6. S.AMDT.2608 to S.1845 Purpose will be available when the amendment is proposed for consideration. See Congressional Record for text. :  Sponsor: Sen Blumenthal, Richard [CT] (introduced 1/7/2014) Cosponsors (2)
Latest Major Action: 1/7/2014 Senate amendment submitted

7. S.AMDT.2609 to S.1845 Purpose will be available when the amendment is proposed for consideration. See Congressional Record for text.
Sponsor: Sen Coats, Daniel [IN] (introduced 1/7/2014) Cosponsors (None)
Latest Major Action: 1/7/2014 Senate amendment submitted

8. S.AMDT.2610 to S.1845 Purpose will be available when the amendment is proposed for consideration. See Congressional Record for text. :  Sponsor: Sen Coats, Daniel [IN] (introduced 1/7/2014) Cosponsors (None)
Latest Major Action: 1/7/2014 Senate amendment submitted

9. S.AMDT.2611 to S.1845 Purpose will be available when the amendment is proposed for consideration. See Congressional Record for text. :  Sponsor: Sen Coats, Daniel [IN] (introduced 1/7/2014) Cosponsors (1)
Latest Major Action: 1/7/2014 Senate amendment submitted

10. S.AMDT.2612 to S.1845 Purpose will be available when the amendment is proposed for consideration. See Congressional Record for text. :Sponsor: Sen Moran, Jerry [KS] (introduced 1/7/2014) Cosponsors (1)
Latest Major Action: 1/7/2014 Senate amendment submitted

11. S.AMDT.2613 to S.1845 Purpose will be available when the amendment is proposed for consideration. See Congressional Record for text. :Sponsor: Sen Portman, Rob [OH] (introduced 1/8/2014) Cosponsors (4)
Latest Major Action: 1/8/2014 Senate amendment submitted

12. S.AMDT.2614 to S.1845 Purpose will be available when the amendment is proposed for consideration. See Congressional Record for text. :Sponsor: Sen Paul, Rand [KY] (introduced 1/8/2014) Cosponsors (1)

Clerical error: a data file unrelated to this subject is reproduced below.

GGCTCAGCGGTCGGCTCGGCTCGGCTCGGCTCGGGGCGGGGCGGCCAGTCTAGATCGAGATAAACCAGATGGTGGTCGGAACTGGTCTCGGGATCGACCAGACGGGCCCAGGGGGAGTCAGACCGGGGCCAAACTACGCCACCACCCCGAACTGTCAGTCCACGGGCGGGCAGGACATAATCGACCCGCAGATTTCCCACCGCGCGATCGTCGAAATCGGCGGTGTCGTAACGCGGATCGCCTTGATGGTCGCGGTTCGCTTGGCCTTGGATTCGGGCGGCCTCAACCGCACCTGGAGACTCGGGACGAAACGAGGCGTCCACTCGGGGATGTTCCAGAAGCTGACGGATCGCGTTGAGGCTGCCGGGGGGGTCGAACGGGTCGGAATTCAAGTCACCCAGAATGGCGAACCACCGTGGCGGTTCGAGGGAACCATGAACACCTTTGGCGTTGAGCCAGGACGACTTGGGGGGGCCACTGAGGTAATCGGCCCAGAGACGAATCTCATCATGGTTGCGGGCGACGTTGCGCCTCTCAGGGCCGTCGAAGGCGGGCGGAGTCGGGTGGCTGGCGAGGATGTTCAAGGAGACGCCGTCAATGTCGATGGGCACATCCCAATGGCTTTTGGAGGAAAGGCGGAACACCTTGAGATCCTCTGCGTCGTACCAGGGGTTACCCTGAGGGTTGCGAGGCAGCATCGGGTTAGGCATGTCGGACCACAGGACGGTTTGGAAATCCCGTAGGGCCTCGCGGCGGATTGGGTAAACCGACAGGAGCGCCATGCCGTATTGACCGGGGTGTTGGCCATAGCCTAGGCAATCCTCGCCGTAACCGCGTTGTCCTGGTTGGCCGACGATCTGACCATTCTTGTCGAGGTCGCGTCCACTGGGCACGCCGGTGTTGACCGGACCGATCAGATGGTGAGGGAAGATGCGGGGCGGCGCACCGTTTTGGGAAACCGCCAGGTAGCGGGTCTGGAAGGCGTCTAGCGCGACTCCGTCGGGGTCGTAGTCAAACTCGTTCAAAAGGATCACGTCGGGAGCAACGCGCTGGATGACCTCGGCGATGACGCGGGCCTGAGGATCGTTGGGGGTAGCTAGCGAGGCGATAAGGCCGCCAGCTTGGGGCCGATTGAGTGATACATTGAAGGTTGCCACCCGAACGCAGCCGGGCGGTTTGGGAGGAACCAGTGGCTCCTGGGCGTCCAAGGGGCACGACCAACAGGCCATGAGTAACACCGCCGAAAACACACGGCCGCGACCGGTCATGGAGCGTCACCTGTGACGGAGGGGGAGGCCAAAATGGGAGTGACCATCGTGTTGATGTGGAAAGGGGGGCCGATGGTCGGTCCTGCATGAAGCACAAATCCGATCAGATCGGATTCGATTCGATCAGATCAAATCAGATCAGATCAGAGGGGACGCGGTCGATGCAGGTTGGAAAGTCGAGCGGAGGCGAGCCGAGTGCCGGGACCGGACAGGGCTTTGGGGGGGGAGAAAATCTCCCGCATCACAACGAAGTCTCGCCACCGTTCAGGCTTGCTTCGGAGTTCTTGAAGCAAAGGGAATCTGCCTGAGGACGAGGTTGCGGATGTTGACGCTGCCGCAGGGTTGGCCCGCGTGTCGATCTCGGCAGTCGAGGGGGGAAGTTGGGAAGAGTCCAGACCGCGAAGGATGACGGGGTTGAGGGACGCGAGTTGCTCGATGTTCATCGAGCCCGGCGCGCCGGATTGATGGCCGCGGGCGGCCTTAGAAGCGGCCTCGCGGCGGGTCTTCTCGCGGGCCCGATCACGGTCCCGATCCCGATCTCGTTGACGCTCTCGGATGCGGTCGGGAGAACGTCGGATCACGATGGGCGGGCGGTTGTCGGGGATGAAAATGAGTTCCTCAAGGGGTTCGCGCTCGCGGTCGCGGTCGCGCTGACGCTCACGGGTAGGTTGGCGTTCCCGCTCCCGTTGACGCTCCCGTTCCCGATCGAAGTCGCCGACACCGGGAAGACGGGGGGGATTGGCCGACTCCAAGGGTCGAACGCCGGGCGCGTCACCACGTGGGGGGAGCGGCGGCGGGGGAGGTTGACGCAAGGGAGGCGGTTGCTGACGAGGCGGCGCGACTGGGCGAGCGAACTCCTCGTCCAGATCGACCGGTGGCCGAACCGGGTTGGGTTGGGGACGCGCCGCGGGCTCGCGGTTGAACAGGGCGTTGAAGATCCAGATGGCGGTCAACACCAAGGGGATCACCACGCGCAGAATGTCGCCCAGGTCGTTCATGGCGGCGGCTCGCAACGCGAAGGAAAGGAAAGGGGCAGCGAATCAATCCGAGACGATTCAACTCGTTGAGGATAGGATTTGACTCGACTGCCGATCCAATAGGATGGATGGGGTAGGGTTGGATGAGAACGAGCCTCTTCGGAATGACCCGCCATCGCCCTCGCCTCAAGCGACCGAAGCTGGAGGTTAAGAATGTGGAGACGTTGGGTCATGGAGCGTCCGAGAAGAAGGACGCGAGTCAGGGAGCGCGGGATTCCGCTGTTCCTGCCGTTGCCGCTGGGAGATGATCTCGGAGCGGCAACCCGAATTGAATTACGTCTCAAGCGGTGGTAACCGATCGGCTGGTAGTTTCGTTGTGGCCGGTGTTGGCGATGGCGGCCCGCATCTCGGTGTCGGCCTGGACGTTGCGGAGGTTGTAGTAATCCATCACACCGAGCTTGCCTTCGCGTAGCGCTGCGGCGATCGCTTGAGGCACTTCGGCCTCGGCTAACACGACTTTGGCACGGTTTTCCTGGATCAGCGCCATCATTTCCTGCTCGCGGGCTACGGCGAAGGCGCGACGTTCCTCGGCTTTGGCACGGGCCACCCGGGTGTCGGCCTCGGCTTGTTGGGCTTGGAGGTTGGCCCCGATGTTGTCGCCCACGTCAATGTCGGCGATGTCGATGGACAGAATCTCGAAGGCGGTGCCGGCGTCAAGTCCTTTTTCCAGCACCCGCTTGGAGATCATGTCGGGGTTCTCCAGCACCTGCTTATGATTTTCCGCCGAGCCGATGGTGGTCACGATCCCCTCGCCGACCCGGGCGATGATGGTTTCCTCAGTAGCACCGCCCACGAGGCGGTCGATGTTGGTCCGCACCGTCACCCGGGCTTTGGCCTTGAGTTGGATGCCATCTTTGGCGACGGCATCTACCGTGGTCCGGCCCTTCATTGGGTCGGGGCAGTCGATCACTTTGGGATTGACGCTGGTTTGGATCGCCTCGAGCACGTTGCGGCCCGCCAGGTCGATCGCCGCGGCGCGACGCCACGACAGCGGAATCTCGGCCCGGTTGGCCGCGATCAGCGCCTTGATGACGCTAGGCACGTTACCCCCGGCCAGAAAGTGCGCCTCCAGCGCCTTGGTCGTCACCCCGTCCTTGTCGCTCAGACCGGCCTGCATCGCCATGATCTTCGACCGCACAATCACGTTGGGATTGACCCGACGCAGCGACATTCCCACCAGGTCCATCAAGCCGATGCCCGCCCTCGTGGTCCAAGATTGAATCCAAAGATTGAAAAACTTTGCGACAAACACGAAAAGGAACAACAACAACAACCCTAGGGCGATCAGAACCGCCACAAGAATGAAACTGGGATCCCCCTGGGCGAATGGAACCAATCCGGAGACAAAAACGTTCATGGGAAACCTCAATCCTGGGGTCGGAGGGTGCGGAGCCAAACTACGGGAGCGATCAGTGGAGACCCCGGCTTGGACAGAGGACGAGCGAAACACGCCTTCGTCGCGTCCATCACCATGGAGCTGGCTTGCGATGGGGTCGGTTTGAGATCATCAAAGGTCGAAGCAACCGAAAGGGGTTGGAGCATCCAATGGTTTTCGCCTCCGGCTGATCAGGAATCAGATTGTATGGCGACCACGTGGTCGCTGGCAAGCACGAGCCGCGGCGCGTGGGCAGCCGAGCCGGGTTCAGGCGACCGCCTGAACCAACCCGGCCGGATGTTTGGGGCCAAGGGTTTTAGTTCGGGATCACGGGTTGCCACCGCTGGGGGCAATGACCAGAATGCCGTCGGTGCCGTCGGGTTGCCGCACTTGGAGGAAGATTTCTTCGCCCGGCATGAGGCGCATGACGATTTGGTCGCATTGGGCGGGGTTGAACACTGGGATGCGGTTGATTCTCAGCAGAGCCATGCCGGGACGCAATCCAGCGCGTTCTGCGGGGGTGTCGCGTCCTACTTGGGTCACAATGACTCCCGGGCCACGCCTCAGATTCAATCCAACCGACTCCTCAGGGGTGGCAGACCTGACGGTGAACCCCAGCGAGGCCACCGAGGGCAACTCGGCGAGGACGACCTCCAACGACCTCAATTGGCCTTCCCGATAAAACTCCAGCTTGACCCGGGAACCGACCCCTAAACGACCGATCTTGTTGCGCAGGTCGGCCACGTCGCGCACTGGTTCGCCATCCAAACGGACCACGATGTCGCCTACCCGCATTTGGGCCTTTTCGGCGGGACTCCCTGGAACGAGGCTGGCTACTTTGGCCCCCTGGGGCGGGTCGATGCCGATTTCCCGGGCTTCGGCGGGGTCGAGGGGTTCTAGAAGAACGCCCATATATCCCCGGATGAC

Latest Major Action: 1/8/2014 Senate amendment submitted

13. S.AMDT.2615 to S.1845 Purpose will be available when the amendment is proposed for consideration. See Congressional Record for text.:  Sponsor: Sen Inhofe, James M. [OK] (introduced 1/8/2014) Cosponsors (4)
Latest Major Action: 1/8/2014 Senate amendment submitted

14. S.AMDT.2616 to S.1845 Purpose will be available when the amendment is proposed for consideration. See Congressional Record for text. :  Sponsor: Sen Portman, Rob [OH] (introduced 1/8/2014) Cosponsors (1)
Latest Major Action: 1/8/2014 Senate amendment submitted

15. S.AMDT.2617 to S.1845 Purpose will be available when the amendment is proposed for consideration. See Congressional Record for text. :  Sponsor: Sen Coats, Daniel [IN] (introduced 1/8/2014) Cosponsors (None)
Latest Major Action: 1/8/2014 Senate amendment submitted

16. S.AMDT.2618 to S.1845 Purpose will be available when the amendment is proposed for consideration. See Congressional Record for text. :  Sponsor: Sen Shaheen, Jeanne [NH] (introduced 1/8/2014) Cosponsors (12)
Latest Major Action: 1/8/2014 Senate amendment submitted

17. S.AMDT.2619 to S.1845 Purpose will be available when the amendment is proposed for consideration. See Congressional Record for text. :  Sponsor: Sen Portman, Rob [OH] (introduced 1/8/2014) Cosponsors (None)
Latest Major Action: 1/8/2014 Senate amendment submitted

18. S.AMDT.2620 to S.1845 Purpose will be available when the amendment is proposed for consideration. See Congressional Record for text. :  Sponsor: Sen Toomey, Pat [PA] (introduced 1/8/2014) Cosponsors (None)
Latest Major Action: 1/8/2014 Senate amendment submitted